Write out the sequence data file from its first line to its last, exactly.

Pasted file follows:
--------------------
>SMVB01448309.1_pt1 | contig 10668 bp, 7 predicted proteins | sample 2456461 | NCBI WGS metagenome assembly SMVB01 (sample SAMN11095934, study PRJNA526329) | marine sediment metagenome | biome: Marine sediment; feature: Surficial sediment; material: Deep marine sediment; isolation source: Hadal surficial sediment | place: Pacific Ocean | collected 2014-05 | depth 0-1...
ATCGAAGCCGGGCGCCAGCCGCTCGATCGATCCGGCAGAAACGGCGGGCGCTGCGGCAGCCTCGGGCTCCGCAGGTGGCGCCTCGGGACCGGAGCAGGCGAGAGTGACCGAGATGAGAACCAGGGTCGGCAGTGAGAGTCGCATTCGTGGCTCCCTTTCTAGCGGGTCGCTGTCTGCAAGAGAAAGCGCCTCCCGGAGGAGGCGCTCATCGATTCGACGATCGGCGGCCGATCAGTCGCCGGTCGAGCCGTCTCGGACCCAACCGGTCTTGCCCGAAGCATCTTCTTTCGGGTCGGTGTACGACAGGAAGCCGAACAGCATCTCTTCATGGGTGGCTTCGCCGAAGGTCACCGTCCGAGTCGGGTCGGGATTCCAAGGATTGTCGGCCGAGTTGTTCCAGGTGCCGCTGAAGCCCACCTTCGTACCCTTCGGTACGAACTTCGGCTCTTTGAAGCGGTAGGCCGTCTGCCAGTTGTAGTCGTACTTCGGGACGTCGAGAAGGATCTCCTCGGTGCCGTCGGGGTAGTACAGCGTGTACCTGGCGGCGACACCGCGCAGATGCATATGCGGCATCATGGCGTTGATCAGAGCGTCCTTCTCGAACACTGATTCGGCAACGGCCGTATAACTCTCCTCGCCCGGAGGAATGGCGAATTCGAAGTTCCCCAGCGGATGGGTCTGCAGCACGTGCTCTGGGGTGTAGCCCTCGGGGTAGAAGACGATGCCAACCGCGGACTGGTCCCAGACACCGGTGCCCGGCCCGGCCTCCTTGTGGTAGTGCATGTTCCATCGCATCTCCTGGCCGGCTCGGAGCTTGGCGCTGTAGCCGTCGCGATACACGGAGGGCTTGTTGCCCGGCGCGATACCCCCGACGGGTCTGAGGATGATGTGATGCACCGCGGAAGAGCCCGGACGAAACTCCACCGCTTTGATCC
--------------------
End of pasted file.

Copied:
>SMVB01448309.1_pt1 | contig 10668 bp, 7 predicted proteins | sample 2456461 | NCBI WGS metagenome assembly SMVB01 (sample SAMN11095934, study PRJNA526329) | marine sediment metagenome | biome: Marine sediment; feature: Surficial sediment; material: Deep marine sediment; isolation source: Hadal surficial sediment | place: Pacific Ocean | collected 2014-05 | depth 0-1...
ATCGAAGCCGGGCGCCAGCCGCTCGATCGATCCGGCAGAAACGGCGGGCGCTGCGGCAGCCTCGGGCTCCGCAGGTGGCGCCTCGGGACCGGAGCAGGCGAGAGTGACCGAGATGAGAACCAGGGTCGGCAGTGAGAGTCGCATTCGTGGCTCCCTTTCTAGCGGGTCGCTGTCTGCAAGAGAAAGCGCCTCCCGGAGGAGGCGCTCATCGATTCGACGATCGGCGGCCGATCAGTCGCCGGTCGAGCCGTCTCGGACCCAACCGGTCTTGCCCGAAGCATCTTCTTTCGGGTCGGTGTACGACAGGAAGCCGAACAGCATCTCTTCATGGGTGGCTTCGCCGAAGGTCACCGTCCGAGTCGGGTCGGGATTCCAAGGATTGTCGGCCGAGTTGTTCCAGGTGCCGCTGAAGCCCACCTTCGTACCCTTCGGTACGAACTTCGGCTCTTTGAAGCGGTAGGCCGTCTGCCAGTTGTAGTCGTACTTCGGGACGTCGAGAAGGATCTCCTCGGTGCCGTCGGGGTAGTACAGCGTGTACCTGGCGGCGACACCGCGCAGATGCATATGCGGCATCATGGCGTTGATCAGAGCGTCCTTCTCGAACACTGATTCGGCAACGGCCGTATAACTCTCCTCGCCCGGAGGAATGGCGAATTCGAAGTTCCCCAGCGGATGGGTCTGCAGCACGTGCTCTGGGGTGTAGCCCTCGGGGTAGAAGACGATGCCAACCGCGGACTGGTCCCAGACACCGGTGCCCGGCCCGGCCTCCTTGTGGTAGTGCATGTTCCATCGCATCTCCTGGCCGGCTCGGAGCTTGGCGCTGTAGCCGTCGCGATACACGGAGGGCTTGTTGCCCGGCGCGATACCCCCGACGGGTCTGAGGATGATGTGATGCACCGCGGAAGAGCCCGGACGAAACTCCACCGCTTTGATCC